“It feels a lot like dancing, and even when I am swimming with repetitive strokes, it still feels like I am performing a complex dance routine.”
New York, NY
If I had to choose between being a fish or a human, I think I’d be a fish. Seeing as I’m always in the water, I’m already halfway to being a water-dweller anyway.
Swimming has always been a constant in my life, no matter how my environment, the people around me, or myself has changed. There are really few things I can think of that has persisted throughout my life in this way.
When I’m in the water, I get a freedom unlike anything. I can float freely, glide effortlessly and plunge my body into a new world. Whether it’s in a pool or the ocean, the peaceful quiet after diving under the surface gives me a unique sense of calm that I can’t get elsewhere.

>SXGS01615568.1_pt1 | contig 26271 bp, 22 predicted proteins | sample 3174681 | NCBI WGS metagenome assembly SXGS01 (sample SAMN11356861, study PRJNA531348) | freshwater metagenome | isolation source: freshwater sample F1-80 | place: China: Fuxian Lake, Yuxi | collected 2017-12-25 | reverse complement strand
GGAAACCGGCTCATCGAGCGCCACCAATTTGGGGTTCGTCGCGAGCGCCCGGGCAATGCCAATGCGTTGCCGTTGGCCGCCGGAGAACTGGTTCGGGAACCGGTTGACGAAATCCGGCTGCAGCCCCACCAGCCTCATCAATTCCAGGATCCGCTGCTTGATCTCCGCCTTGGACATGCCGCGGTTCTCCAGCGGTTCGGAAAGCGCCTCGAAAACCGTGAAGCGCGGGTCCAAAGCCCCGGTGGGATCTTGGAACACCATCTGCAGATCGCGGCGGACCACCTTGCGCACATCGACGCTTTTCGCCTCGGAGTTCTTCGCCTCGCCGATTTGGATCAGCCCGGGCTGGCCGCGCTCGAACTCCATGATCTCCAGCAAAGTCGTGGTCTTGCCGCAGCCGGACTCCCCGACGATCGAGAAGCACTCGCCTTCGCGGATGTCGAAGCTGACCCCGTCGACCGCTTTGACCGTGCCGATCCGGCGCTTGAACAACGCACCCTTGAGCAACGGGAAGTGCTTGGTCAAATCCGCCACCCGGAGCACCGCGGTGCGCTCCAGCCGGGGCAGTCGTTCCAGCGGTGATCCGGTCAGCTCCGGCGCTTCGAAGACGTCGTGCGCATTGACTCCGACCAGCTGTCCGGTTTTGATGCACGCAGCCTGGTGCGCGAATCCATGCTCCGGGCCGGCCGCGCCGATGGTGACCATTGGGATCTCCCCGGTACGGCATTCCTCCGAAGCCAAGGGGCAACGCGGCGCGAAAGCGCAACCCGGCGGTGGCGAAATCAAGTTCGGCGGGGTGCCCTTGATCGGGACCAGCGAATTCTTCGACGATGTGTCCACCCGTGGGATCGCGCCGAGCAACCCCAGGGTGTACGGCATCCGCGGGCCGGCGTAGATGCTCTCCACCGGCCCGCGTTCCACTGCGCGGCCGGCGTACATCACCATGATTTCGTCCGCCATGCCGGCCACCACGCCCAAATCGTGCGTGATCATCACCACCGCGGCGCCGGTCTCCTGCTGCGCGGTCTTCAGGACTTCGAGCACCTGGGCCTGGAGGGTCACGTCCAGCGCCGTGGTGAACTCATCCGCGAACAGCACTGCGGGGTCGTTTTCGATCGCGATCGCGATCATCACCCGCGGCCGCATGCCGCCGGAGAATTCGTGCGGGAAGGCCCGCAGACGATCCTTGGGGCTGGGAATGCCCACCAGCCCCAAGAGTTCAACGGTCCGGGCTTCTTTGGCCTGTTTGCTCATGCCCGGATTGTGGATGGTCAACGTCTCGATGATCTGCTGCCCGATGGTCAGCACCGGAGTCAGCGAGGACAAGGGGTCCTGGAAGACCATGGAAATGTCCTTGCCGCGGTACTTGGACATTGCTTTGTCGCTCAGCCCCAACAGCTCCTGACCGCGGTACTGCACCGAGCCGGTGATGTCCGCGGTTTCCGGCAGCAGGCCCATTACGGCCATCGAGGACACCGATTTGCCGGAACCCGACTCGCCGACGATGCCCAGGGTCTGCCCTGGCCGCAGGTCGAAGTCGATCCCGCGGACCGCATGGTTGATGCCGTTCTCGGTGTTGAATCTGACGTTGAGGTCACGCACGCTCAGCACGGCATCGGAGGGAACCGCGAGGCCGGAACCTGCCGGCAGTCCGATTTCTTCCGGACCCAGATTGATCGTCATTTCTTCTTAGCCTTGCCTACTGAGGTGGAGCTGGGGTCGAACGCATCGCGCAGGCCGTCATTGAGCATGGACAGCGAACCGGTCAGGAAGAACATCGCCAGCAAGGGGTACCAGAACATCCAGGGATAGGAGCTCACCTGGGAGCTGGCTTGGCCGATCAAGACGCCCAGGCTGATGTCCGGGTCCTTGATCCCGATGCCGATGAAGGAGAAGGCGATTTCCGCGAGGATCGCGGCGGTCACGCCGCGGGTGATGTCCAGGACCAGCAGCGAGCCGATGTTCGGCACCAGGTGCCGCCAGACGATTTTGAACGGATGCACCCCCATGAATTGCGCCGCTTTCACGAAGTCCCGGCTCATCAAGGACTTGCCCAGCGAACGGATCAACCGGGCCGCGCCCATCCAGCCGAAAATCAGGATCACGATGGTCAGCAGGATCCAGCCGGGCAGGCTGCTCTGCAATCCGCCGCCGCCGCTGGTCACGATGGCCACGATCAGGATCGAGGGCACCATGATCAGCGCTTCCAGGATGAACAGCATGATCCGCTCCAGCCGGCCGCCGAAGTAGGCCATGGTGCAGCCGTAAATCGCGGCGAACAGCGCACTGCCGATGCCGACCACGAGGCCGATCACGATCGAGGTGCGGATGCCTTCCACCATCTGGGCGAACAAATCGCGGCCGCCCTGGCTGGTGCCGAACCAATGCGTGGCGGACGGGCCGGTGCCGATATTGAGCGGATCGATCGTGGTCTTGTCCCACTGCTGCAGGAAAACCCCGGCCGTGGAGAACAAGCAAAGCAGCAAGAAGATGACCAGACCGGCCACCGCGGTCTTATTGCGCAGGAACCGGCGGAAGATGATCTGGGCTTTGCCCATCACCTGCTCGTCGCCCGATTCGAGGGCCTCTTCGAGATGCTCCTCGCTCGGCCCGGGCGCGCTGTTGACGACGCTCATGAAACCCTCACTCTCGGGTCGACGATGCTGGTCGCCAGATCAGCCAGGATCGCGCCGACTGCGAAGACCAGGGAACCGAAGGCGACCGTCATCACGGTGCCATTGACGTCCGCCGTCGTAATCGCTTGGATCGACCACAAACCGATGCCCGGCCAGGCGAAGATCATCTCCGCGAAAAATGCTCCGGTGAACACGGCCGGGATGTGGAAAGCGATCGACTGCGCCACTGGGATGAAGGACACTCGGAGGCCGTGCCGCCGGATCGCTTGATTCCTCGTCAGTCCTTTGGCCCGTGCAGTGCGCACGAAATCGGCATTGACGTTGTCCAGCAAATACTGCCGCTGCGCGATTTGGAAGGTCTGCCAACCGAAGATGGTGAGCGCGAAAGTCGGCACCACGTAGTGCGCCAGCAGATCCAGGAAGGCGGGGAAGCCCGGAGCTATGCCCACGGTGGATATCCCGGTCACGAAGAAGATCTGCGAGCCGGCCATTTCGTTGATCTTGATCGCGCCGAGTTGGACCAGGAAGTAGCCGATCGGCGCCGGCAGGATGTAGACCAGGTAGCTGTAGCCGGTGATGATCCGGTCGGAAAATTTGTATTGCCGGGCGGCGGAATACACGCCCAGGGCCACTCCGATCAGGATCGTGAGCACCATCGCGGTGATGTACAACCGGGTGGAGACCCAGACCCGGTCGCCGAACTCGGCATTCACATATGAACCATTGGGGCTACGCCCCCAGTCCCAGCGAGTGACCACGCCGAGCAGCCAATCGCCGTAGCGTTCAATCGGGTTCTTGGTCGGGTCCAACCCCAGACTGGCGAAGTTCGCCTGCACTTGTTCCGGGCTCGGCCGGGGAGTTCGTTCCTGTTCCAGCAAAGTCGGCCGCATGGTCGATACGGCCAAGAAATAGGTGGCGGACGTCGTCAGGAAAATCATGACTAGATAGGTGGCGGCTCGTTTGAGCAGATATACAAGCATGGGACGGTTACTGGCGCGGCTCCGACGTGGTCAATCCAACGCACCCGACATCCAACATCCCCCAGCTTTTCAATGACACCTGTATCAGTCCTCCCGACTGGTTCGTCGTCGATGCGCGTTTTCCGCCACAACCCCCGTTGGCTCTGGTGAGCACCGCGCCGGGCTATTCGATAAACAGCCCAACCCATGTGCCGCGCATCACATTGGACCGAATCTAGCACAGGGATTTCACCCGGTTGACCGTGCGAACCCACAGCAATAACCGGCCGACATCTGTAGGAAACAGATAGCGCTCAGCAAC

The water allows me to forget my inhibitions and let my movements become playful and loose. I can be worriless in this environment, with the air in my lungs being the only thing on my mind. My thoughts are clearest and most at peace when in this state, and so I use my time in the water to contemplate and think creatively.
It’s also a place where I can physically be creative. There are an infinite amount of movements possible while suspended in water, and I explore new ones every time I go for a swim.
The placidity of my mind and freedom of my body provides me with a wonderful space for self-expression. It feels a lot like dancing, and even when I am swimming with repetitive strokes, it still feels like I am performing a complex dance routine.
I try to be as freely thinking and acting as a fish, to be just as effortless and carefree, even when I’m not in the water. No matter what the circumstances, the water will always be a temple where I can go to reflect and express myself without worry.
“I started getting into several artists’ work, such as Alex Grey, and I realized that I could put my feelings into what I was doing. I do abstract art so that my feelings can be visually observed.”